Most of this part looks a lot like my photo above, with a well-formed trail that cuts through the scrub at the top of the cliff. It’s pretty easy walking, with some small climbs and descents to get up onto the ridge after Jan Juc and back down again at Bells Beach, but otherwise largely flat.

The path goes past several carparks at Bells Beach, which shows just how popular it is throughout the year, but especially during the Rip Curl Pro surfing event that’s held every Easter. Setup was in full swing as I passed in mid March, a couple of weeks before the competition kicked off, and a few people were getting some practice in out in the waves.

Steps lead down to the beach itself: that’s where this section stops, but if you’re carrying on, you’ll only be on the sand for about ten seconds before heading back up the other side.

4: Bells Beach to Point Addis (8km)

Dirt trail through a dry-looking forest with trees all around.
The Surf Coast Walk ain’t always on the coast! I took this photo in an inland forest section of the Ironbark Basin.

Elevation: Steep hills and steps

Here’s where we hit one of my favourite parts of the entire walk. It’s one of the more diverse sections, with exceptional coastal views at both ends, and a long inland trail in the middle that runs through the forests of the Ironbark Basin.

There were a few people around at either end, but hardly anybody else the rest of the way. That’s probably at least part of the reason I saw two echidnas on this section, and none anywhere else! They were both just busily doing echidna things, snuffling around near the side of the path.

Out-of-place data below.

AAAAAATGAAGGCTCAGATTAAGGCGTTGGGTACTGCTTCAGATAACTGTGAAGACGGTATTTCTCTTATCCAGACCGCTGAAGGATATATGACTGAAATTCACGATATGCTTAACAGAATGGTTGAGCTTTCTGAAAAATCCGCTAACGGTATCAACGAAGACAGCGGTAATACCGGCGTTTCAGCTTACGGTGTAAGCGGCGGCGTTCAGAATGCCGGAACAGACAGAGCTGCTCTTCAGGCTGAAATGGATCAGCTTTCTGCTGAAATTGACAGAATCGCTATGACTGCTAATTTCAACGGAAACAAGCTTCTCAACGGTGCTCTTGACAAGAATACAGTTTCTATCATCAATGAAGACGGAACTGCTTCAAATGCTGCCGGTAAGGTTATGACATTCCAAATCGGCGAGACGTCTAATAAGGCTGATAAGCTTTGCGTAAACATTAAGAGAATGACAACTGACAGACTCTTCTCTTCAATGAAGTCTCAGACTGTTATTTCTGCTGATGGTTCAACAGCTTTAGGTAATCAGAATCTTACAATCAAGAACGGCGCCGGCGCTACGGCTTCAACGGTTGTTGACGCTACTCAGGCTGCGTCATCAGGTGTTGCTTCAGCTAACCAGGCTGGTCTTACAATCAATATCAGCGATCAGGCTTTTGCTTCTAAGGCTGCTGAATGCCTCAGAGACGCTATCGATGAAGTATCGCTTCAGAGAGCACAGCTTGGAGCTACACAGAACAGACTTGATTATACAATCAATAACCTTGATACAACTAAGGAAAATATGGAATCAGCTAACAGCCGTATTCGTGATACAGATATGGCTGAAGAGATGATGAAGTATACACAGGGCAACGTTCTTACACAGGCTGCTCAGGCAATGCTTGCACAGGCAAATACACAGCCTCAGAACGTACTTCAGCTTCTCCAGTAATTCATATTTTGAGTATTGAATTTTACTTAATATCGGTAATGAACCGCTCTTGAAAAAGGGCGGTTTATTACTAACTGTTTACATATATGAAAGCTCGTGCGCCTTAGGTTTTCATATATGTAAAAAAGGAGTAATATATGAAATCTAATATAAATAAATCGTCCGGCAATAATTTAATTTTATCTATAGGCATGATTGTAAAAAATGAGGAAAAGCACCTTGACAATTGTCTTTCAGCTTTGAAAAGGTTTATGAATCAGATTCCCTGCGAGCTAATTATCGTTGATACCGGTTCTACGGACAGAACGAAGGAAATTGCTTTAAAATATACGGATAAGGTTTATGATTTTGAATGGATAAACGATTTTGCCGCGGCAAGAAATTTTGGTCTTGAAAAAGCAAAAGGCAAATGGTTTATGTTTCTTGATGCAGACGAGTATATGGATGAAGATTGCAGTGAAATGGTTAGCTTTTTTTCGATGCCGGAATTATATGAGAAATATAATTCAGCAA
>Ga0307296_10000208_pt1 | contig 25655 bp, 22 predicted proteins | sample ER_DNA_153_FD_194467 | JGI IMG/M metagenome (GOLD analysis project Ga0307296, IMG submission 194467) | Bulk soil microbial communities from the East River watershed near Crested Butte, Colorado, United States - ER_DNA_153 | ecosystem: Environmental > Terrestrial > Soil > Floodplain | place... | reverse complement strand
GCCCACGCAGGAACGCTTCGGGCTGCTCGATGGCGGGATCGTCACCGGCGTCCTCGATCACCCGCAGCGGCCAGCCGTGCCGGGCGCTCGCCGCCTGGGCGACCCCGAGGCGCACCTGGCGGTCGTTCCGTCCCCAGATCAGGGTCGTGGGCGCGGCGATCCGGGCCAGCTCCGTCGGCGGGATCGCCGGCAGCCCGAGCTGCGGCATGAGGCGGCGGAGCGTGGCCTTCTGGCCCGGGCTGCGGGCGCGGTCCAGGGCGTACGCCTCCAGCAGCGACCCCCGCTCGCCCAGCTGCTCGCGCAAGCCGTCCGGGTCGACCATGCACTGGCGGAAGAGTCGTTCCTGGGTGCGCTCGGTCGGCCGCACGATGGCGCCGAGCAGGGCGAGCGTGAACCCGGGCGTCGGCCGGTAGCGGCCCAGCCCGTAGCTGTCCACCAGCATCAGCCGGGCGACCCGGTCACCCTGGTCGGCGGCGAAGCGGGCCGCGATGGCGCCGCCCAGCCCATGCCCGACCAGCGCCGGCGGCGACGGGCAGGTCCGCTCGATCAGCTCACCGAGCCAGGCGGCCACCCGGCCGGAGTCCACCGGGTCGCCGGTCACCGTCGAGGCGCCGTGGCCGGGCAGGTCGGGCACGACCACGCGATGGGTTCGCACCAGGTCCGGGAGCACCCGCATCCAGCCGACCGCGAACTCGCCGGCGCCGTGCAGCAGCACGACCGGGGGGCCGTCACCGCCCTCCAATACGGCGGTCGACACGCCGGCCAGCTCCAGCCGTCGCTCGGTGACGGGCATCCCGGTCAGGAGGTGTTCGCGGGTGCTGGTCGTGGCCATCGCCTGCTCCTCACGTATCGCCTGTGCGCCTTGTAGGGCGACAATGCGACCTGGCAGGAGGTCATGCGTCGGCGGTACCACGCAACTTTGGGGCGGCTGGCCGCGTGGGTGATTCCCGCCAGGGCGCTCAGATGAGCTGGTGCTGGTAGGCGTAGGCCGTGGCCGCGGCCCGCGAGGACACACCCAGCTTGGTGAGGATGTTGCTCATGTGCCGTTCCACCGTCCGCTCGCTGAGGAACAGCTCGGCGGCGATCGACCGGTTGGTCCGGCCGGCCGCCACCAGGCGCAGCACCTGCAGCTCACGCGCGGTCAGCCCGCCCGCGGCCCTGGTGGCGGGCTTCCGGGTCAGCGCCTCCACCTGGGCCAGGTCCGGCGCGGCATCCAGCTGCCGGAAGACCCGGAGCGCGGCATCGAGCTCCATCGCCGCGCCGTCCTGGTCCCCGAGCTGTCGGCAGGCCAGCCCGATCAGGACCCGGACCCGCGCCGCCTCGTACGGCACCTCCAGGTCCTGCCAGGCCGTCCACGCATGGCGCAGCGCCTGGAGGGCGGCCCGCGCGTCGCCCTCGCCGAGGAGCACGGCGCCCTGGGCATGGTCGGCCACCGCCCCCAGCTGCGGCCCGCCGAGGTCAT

After leaving Bells Beach behind, it’s time for the steepest climb of the walk as you pass lovely Southside Beach and head up the hill and into the forest. We’re not exactly talking Everest here, but it’s about 100m of elevation over 2km, so you’ll notice it. Luckily the surroundings provide more than enough distraction!

There’s plenty of time to catch your breath at the top, though: once you’re up there, it’s an easy, flat path for about 1.5km. There are a couple of alternate routes to explore if you feel like it: a short nature trail that splits off and rejoins the main track, and a path that detours via the old Jarosite mine. They both add a little extra distance, but there’s not much in it in either case.

Whichever route you take, the track starts to drop steeply as it turns back towards the coast, and you quickly lose almost all of the height you gained before climbing straight back up again to arguably the best viewpoint on the trail. It’s very slightly off the main path as you’re approaching Point Addis, but only by about 20m.